The MD5 Message-Digest Algorithm is a widely used cryptographic hash function that produces a 128-bit (16-byte) hash value. Specified in RFC 1321, MD5 has been utilized in a wide variety of security applications, and is also commonly used to check data integrity. MD5 was designed by Ron Rivest in 1991 to replace an earlier hash function, MD4. An MD5 hash is typically expressed as a hexadecimal number, 32 digits long.

However, it has since been shown that MD5 is not collision resistant;[3] as such, MD5 is not suitable for applications like SSL certificates or digital signatures that rely on this property. In 1996, a flaw was found with the design of MD5, and while it was not a clearly fatal weakness, cryptographers began recommending the use of other algorithms, such as SHA-1—which has since been found to be vulnerable as well. In 2004, more serious flaws were discovered in MD5, making further use of the algorithm for security purposes questionable—specifically, a group of researchers described how to create a pair of files that share the same MD5 checksum.[4][5] Further advances were made in breaking MD5 in 2005, 2006, and 2007.[6] In December 2008, a group of researchers used this technique to fake SSL certificate validity,[7][8] and CMU Software Engineering Institute now says that MD5 "should be considered cryptographically broken and unsuitable for further use",[9] and most U.S. government applications now require the SHA-2 family of hash functions.[10]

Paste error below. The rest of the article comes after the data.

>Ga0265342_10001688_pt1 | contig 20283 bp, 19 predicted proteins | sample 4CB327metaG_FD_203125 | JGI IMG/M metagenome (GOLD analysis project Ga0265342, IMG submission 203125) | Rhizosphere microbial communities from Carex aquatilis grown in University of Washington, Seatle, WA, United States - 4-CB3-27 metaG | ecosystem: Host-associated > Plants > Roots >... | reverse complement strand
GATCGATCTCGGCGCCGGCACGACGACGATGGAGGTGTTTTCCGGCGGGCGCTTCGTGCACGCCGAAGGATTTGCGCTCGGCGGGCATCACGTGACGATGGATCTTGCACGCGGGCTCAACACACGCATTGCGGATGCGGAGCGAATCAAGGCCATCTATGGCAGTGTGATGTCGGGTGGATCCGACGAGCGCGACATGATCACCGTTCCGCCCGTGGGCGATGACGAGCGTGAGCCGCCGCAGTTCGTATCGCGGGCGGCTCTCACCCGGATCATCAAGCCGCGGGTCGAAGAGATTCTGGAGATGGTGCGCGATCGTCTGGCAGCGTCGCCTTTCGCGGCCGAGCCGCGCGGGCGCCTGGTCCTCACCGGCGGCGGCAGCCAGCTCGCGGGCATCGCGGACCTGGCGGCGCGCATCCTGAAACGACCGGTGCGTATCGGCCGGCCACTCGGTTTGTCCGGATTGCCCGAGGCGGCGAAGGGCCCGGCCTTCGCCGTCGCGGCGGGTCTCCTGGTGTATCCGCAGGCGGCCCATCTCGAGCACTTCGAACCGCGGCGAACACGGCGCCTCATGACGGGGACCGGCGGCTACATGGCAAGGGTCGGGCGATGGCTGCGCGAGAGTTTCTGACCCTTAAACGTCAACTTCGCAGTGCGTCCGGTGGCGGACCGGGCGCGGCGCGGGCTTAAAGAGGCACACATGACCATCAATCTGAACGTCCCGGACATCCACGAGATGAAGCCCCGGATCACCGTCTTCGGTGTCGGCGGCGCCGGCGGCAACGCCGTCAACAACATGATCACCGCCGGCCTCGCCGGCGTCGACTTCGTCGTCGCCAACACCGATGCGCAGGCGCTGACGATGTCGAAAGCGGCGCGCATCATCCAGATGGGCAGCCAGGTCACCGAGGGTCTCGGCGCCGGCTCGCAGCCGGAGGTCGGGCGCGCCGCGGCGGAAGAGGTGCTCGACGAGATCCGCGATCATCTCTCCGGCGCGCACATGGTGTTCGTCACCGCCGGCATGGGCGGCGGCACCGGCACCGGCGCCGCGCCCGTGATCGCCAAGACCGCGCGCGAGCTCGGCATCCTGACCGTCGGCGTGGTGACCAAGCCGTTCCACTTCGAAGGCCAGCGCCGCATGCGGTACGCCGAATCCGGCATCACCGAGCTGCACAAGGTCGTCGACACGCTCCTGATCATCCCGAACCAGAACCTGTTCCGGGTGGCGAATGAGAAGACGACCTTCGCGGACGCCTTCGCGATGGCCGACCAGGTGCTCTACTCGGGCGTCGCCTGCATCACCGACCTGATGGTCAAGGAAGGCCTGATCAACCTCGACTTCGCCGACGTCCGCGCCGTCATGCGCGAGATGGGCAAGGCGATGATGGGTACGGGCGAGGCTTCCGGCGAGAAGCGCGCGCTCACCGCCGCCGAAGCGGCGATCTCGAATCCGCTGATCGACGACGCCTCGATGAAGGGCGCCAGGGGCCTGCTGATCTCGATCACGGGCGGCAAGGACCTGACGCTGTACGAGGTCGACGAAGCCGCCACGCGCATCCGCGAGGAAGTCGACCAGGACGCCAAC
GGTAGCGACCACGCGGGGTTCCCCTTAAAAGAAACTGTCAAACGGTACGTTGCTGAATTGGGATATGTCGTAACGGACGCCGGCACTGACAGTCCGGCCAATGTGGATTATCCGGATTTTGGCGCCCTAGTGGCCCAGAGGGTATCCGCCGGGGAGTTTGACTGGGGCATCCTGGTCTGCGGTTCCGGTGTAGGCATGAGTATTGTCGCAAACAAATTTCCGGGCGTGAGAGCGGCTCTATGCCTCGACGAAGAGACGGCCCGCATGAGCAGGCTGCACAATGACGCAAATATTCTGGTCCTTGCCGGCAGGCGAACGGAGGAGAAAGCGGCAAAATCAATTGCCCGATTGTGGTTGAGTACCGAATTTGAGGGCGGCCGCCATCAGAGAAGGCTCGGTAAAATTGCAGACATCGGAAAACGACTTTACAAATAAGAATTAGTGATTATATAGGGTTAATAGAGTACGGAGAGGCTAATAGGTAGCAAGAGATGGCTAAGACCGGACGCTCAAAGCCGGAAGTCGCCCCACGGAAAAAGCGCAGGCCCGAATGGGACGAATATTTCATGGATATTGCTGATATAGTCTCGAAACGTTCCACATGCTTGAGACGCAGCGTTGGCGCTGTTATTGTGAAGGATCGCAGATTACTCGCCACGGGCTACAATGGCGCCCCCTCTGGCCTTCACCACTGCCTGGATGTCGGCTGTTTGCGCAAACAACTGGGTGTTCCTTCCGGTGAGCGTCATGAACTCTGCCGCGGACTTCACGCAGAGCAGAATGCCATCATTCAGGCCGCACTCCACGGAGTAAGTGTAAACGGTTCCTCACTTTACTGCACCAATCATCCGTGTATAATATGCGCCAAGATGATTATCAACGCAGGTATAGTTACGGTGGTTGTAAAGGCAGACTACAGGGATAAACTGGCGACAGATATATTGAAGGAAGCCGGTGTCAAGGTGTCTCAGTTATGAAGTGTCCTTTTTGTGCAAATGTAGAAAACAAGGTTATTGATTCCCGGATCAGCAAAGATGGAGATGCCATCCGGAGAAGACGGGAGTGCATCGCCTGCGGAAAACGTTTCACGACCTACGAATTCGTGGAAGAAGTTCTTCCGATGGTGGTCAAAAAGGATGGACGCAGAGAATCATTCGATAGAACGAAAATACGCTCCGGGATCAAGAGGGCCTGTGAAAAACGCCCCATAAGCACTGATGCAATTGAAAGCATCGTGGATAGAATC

MD5 is one in a series of message digest algorithms designed by Professor Ronald Rivest of MIT (Rivest, 1994). When analytic work indicated that MD5's predecessor MD4 was likely to be insecure, MD5 was designed in 1991 to be a secure replacement. (Weaknesses were indeed later found in MD4 by Hans Dobbertin.)